In the event that the phosphors of the matrix 20 are not colored and the optional filter matrix 30 is utilized, the above-described process whereby off-axis incident illumination is screened by the fiber optic plate 18 similarly prevents cross-contamination of the colors of the display and assures that the ambient illumination will enhance the color quality of the image. As mentioned above, the colored windows of the filter 30 are aligned with the matching color-emitting phosphors of the matrix 20. By locating the fiber optic plate 18 intermediate the filter 30 and the phosphors 20, the ambient light that is incident upon the phosphors is required to travel and exit through the particular color filter that is in registration with the phosphor of the identical light emitting color. The particular light path for a given phosphor-filter combination is, of course shuttered (for off, on and gray-level light transmission) by the alignment of the molecules of the liquid crystal layer 24. Thus, ambient light is reflected only off the phosphors that have been shuttered on the liquid crystal layer 24.
Thus it is seen that there has been provided a new liquid crystal display of the type that is illuminated by both ambient and artificial light energy. As such, the display is operable in the transflective mode. Although reference has been made to liquid crystal light valve material, it should be understood that other known types of light valves or modulators may be adapted to the present invention. Examples of such alternatives include suspensions of polarizing particles in a host of liquid, magneto-optical light modulators that utilize the Faraday effect and piezoelectric light modulators.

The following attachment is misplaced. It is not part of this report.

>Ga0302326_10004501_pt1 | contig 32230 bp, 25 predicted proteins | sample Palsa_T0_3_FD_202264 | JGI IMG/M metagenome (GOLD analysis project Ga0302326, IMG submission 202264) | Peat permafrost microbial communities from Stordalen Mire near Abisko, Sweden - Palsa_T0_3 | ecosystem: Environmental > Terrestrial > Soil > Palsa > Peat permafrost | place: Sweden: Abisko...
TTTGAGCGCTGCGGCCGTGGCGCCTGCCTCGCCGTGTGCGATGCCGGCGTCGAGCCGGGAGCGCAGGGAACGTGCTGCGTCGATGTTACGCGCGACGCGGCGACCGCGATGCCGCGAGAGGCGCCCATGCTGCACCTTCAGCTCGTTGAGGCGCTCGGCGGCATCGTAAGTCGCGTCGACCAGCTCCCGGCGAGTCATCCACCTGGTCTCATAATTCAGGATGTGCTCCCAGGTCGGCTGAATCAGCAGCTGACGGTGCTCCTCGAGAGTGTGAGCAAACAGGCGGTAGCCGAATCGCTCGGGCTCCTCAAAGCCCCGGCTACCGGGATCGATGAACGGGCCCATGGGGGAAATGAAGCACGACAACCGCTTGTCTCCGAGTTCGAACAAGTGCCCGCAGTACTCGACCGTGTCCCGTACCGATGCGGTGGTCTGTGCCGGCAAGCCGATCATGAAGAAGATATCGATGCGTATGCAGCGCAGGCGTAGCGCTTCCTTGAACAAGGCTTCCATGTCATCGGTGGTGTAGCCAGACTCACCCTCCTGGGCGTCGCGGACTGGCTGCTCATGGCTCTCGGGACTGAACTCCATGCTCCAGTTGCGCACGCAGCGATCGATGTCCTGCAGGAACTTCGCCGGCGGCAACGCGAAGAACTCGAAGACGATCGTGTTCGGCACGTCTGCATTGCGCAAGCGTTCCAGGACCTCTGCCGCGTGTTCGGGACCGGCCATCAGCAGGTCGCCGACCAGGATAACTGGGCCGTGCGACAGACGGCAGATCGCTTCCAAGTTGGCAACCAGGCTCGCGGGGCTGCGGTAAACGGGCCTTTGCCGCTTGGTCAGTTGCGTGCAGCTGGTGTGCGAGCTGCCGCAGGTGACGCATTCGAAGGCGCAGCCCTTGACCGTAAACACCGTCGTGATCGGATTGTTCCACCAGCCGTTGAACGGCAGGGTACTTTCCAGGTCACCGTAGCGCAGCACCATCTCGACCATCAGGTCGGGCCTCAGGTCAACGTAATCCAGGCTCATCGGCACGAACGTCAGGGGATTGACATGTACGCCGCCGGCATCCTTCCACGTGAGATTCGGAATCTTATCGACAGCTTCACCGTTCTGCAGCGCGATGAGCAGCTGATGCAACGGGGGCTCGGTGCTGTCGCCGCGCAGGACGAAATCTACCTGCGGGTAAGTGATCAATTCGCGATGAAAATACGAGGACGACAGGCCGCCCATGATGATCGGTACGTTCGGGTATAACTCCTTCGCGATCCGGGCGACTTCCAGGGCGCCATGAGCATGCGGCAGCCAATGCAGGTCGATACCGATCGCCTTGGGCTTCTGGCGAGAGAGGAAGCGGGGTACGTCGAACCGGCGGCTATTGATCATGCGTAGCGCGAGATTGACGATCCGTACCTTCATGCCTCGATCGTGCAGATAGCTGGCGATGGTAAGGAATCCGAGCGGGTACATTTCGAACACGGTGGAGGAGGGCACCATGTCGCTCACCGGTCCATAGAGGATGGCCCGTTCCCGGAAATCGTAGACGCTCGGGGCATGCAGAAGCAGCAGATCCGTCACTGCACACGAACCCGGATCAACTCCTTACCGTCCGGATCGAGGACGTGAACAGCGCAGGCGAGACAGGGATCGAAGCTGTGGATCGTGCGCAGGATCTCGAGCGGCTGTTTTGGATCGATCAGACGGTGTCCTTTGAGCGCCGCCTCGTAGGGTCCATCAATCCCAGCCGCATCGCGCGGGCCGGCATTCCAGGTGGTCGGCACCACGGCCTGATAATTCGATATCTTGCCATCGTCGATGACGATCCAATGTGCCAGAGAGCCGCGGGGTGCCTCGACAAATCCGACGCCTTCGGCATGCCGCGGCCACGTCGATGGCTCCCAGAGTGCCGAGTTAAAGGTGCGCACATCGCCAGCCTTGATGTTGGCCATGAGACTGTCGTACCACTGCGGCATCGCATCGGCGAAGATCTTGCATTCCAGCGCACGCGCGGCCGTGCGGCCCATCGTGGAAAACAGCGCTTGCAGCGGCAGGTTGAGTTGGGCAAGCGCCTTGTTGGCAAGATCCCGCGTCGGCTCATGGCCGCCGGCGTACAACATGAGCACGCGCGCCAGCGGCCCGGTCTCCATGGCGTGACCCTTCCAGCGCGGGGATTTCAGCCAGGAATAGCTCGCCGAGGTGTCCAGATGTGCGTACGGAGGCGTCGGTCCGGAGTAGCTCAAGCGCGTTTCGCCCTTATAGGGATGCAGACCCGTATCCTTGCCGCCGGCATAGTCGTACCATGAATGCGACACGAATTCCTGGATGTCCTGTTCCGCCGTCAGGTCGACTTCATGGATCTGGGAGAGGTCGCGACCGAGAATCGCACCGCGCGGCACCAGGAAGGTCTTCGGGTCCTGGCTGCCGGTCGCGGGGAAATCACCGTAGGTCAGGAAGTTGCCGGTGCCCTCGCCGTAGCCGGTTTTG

By utilizing a display in accordance with the teachings of the invention, one can realize much higher efficiencies in the utilization of input energy. This beneficial result derives, in part, from a combination of the generally low power requirements for modulating liquid crystal material (as opposed to CRT technology) coupled wth a design that features the efficient energy transformations that are inherent in the use of ultraviolet radiation to excite phosphorescent material to narrow band emissions of visible light.
While this invention has been described with respect to its presently preferred embodiment, its scope is not so limited. Rather, the scope of this invention is only limited insofar as defined in the following set of claims and includes all equivalents thereof.